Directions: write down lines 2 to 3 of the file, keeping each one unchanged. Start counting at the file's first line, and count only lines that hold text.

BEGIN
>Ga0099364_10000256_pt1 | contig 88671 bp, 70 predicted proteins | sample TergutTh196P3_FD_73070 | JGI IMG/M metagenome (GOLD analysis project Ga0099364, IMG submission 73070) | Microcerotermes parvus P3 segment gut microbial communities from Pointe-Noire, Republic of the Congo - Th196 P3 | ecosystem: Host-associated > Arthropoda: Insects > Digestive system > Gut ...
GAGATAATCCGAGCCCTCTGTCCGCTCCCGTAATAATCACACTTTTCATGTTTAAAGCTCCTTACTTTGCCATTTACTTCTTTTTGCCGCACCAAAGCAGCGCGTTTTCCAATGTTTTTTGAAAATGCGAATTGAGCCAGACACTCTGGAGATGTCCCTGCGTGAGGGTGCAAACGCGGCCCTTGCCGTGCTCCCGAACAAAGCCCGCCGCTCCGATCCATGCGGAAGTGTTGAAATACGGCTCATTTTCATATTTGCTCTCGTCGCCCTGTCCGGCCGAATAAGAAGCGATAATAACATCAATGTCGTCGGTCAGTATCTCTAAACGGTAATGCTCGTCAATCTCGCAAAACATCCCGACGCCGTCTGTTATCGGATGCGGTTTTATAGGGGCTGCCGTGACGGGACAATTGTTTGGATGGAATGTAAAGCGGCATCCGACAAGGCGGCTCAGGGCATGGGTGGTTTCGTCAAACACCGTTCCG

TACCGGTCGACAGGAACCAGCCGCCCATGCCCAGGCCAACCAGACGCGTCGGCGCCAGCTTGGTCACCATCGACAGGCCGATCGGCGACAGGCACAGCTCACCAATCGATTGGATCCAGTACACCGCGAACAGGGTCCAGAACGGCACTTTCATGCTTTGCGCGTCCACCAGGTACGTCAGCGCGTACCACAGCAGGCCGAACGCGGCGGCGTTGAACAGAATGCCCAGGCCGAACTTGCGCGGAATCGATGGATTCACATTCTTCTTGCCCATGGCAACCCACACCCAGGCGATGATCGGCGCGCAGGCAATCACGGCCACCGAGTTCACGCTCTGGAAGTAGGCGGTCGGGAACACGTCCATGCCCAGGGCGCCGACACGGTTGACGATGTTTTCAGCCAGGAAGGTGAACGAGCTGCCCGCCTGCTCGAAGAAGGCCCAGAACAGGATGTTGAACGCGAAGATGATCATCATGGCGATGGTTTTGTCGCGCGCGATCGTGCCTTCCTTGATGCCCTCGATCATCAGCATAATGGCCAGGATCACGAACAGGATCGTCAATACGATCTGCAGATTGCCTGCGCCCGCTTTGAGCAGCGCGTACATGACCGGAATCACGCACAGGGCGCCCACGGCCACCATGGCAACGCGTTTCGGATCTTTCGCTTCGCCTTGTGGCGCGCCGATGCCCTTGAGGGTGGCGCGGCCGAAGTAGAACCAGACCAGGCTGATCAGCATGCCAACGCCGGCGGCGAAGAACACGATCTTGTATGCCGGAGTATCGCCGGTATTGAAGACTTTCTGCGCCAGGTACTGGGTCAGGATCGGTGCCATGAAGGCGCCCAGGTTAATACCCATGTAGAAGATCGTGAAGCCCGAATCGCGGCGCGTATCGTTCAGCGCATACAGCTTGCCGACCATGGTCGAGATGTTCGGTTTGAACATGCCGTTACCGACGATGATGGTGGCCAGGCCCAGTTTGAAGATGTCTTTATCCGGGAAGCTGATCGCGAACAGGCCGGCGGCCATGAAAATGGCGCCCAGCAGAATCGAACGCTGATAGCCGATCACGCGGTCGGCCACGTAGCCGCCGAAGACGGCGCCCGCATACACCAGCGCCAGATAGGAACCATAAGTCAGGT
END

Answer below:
GAGATAATCCGAGCCCTCTGTCCGCTCCCGTAATAATCACACTTTTCATGTTTAAAGCTCCTTACTTTGCCATTTACTTCTTTTTGCCGCACCAAAGCAGCGCGTTTTCCAATGTTTTTTGAAAATGCGAATTGAGCCAGACACTCTGGAGATGTCCCTGCGTGAGGGTGCAAACGCGGCCCTTGCCGTGCTCCCGAACAAAGCCCGCCGCTCCGATCCATGCGGAAGTGTTGAAATACGGCTCATTTTCATATTTGCTCTCGTCGCCCTGTCCGGCCGAATAAGAAGCGATAATAACATCAATGTCGTCGGTCAGTATCTCTAAACGGTAATGCTCGTCAATCTCGCAAAACATCCCGACGCCGTCTGTTATCGGATGCGGTTTTATAGGGGCTGCCGTGACGGGACAATTGTTTGGATGGAATGTAAAGCGGCATCCGACAAGGCGGCTCAGGGCATGGGTGGTTTCGTCAAACACCGTTCCG

TACCGGTCGACAGGAACCAGCCGCCCATGCCCAGGCCAACCAGACGCGTCGGCGCCAGCTTGGTCACCATCGACAGGCCGATCGGCGACAGGCACAGCTCACCAATCGATTGGATCCAGTACACCGCGAACAGGGTCCAGAACGGCACTTTCATGCTTTGCGCGTCCACCAGGTACGTCAGCGCGTACCACAGCAGGCCGAACGCGGCGGCGTTGAACAGAATGCCCAGGCCGAACTTGCGCGGAATCGATGGATTCACATTCTTCTTGCCCATGGCAACCCACACCCAGGCGATGATCGGCGCGCAGGCAATCACGGCCACCGAGTTCACGCTCTGGAAGTAGGCGGTCGGGAACACGTCCATGCCCAGGGCGCCGACACGGTTGACGATGTTTTCAGCCAGGAAGGTGAACGAGCTGCCCGCCTGCTCGAAGAAGGCCCAGAACAGGATGTTGAACGCGAAGATGATCATCATGGCGATGGTTTTGTCGCGCGCGATCGTGCCTTCCTTGATGCCCTCGATCATCAGCATAATGGCCAGGATCACGAACAGGATCGTCAATACGATCTGCAGATTGCCTGCGCCCGCTTTGAGCAGCGCGTACATGACCGGAATCACGCACAGGGCGCCCACGGCCACCATGGCAACGCGTTTCGGATCTTTCGCTTCGCCTTGTGGCGCGCCGATGCCCTTGAGGGTGGCGCGGCCGAAGTAGAACCAGACCAGGCTGATCAGCATGCCAACGCCGGCGGCGAAGAACACGATCTTGTATGCCGGAGTATCGCCGGTATTGAAGACTTTCTGCGCCAGGTACTGGGTCAGGATCGGTGCCATGAAGGCGCCCAGGTTAATACCCATGTAGAAGATCGTGAAGCCCGAATCGCGGCGCGTATCGTTCAGCGCATACAGCTTGCCGACCATGGTCGAGATGTTCGGTTTGAACATGCCGTTACCGACGATGATGGTGGCCAGGCCCAGTTTGAAGATGTCTTTATCCGGGAAGCTGATCGCGAACAGGCCGGCGGCCATGAAAATGGCGCCCAGCAGAATCGAACGCTGATAGCCGATCACGCGGTCGGCCACGTAGCCGCCGAAGACGGCGCCCGCATACACCAGCGCCAGATAGGAACCATAAGTCAGGT